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I looked through all the topic headers and searched using several different combinations of words. If this topic is already here it successfully eluded me.

Edit: Due to questions about this bing duplicate.

First: the comment that started this is based on the COMPONENTS of the story, INDIVIDUALY existed at the time of writing, thus rendering the COMBINED object SCI-FACT. Regardless of the fact that the ability to combine them did not exist.

Seccond: The comment points to Sci-Fi that has become obsoleted should no longer be considered Sci-Fi. I think I have made the point that rules out a LOT of stories that people may be wanting to find that clearly, historically, were published as Sci-Fi and will NOT BE FOUND as Sci-Fact as the commenter wants them be categorized. Rhetorical Question: Shall we open a Q/A specifically for Obsoleted Sci-Fi story Identification?

Third: I could not determine an answer as to what the policy is from the linked Q/A. Hence I chose to use the Help Section to point to a possible modification "IF the Media Object was considered Sci-Fi at the time of Publish/Release then it is on Topic". That settles this kind of .... questioning once and for all. IF someone can prove it was Published/Released as SCI-FACT then that clearly means it is Off Topic.

https://scifi.stackexchange.com/tags/story-identification/info

Use for help identifying a story and/or its creator(s), including novels, movies, comic books, entire TV series, etc. Use with another tag to specify which type of media, eg. [short-stories]. For identifying a single episode of a known series, whether TV, film, book, or comic, use [episode-identification]. When to use this tag

Use this tag if you are trying to identify a story when you cannot remember its name.

Use this tag if you know or think you know the title of a work, but are trying to identify the name of the author or creator

The story must be science fiction or fantasy, or else it is off-topic. If you are trying to identify an episode of a TV show, or a particular film, book or comic that is a part of a series, use the episode-identification tag instead.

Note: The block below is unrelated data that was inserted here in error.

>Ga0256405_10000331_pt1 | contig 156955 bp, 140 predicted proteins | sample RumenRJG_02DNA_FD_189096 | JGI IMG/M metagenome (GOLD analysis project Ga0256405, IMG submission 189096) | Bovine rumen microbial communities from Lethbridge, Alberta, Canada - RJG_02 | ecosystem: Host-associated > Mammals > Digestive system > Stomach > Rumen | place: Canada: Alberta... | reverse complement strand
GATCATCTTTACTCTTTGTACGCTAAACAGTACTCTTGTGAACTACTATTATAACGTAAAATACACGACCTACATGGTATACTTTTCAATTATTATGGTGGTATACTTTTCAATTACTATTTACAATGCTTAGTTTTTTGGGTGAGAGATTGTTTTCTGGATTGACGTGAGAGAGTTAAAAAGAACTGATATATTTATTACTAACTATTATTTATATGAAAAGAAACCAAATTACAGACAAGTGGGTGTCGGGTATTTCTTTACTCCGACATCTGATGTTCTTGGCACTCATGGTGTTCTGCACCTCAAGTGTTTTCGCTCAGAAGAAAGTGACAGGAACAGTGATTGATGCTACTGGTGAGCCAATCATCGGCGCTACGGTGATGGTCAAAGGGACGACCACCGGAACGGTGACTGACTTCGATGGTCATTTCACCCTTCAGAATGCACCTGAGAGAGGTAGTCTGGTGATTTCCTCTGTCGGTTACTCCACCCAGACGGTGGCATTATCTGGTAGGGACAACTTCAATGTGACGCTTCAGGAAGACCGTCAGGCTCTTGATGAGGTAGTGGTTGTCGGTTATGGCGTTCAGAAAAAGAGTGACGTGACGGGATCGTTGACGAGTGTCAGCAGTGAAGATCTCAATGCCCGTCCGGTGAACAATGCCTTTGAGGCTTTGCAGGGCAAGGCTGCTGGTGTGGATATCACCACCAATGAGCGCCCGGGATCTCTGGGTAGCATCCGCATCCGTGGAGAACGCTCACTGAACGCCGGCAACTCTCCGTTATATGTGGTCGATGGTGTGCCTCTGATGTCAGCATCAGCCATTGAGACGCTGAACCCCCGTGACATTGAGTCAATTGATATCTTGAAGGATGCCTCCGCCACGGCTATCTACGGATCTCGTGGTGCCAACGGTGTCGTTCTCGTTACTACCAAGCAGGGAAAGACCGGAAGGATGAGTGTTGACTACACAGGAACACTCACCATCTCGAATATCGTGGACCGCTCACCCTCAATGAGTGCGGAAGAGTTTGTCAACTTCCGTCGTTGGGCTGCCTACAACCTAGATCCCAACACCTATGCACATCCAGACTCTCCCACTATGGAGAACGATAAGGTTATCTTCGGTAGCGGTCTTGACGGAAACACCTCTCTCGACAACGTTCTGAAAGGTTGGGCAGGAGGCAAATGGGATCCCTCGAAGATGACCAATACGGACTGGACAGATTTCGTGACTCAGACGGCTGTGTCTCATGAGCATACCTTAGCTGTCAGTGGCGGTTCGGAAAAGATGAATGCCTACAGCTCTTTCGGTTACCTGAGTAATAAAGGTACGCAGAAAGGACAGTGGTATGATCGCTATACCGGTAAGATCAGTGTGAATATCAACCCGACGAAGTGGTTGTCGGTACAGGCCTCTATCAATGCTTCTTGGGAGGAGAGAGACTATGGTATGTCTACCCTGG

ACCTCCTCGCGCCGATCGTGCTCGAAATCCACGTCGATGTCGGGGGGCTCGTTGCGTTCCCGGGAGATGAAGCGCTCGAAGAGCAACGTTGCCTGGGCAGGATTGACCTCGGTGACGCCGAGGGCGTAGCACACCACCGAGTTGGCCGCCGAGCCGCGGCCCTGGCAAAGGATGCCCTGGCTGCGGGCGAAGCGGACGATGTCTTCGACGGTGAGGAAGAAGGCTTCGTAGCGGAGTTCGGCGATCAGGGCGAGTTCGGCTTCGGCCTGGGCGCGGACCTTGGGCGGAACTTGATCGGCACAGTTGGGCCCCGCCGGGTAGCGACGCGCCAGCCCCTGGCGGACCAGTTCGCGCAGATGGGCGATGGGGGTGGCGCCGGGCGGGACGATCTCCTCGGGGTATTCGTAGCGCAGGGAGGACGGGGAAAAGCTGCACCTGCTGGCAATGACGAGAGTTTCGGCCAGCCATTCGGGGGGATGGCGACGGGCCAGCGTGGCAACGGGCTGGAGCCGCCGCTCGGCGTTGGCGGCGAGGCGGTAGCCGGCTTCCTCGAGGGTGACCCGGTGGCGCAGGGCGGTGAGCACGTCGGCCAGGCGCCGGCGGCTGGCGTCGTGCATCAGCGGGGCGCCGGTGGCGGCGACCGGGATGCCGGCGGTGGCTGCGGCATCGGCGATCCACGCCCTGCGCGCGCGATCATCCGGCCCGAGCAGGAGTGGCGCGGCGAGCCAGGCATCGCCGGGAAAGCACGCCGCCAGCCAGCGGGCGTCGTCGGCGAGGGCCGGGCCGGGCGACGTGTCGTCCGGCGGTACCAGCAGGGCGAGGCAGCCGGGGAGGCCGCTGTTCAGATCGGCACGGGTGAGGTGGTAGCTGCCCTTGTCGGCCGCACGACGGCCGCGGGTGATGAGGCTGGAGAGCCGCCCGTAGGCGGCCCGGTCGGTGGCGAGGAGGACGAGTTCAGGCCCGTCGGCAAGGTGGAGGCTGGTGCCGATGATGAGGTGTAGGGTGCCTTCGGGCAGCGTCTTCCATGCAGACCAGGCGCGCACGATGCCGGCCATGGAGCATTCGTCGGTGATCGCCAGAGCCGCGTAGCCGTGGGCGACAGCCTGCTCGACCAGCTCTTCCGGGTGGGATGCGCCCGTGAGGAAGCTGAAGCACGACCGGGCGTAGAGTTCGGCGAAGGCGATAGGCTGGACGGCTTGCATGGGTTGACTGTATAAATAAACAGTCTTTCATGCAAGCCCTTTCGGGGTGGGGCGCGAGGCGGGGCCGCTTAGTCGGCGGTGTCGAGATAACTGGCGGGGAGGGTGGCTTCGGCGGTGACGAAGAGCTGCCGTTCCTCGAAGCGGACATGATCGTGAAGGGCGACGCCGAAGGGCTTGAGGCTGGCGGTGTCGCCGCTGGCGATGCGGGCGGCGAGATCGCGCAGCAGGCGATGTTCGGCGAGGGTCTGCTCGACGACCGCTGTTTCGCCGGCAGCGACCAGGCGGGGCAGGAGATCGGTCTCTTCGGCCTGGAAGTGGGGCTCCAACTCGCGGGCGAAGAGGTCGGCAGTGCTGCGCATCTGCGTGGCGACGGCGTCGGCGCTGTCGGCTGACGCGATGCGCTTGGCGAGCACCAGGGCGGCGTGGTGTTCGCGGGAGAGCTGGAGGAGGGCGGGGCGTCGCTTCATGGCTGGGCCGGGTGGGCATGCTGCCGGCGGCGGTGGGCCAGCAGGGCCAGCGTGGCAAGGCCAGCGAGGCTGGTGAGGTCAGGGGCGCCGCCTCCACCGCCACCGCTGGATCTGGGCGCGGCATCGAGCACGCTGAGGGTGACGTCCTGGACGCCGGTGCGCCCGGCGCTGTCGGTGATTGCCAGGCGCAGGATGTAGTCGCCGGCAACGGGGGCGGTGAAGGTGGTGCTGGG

For other types of identification questions, see character-identification, object-identification, actor-identification, music-identification, and scene-identification.

This tag is not appropriate for asking for recommendations. There should be exactly one correct answer—when someone does suggest the correct answer, please accept it, so that everyone else knows that there is no point making any other suggestions.

This is the part that is in question

The story must be science fiction or fantasy, or else it is off-topic.

The question is:

Is obsoleted Science Fiction, as defined when it was published, off topic in this Q/A.

This question Trying to identify 50s/60s story about nuclear weapons delivered to US cities by truck recieved a comment

“Where's the link to Sci-Fi or fantasy? Nuclear weapons & trucks are both Sci-Reality”

Presumably the commenter placed the reality of Nuclear weapons AND the reality of trucks together and came up with the question to the questioner “Where's the link to Sci-Fi or fantasy?”.

I used this extract as an example

I am looking for a story written in the late 1800’s. I seem to remember this “During the year 1866, ships of several nations spot a mysterious sea monster, which some suggest to be a giant narwhal. The United States government assembles an expedition in New York City to find and destroy the monster. A French marine biologist and narrator of the story, who happens to be in New York at the time, receives a last-minute invitation to join the expedition which he accepts.”.

The story is Jules Verne's "Twenty Thousand Leagues Under the Sea". I could just as easily have used War of the Worlds, the Book, the Movie, the Radio Broadcast. We now know Mars does not have any life that we have detected etc.

Shall we indeed consider all these things not suitable for this Q/A because time has passed them by?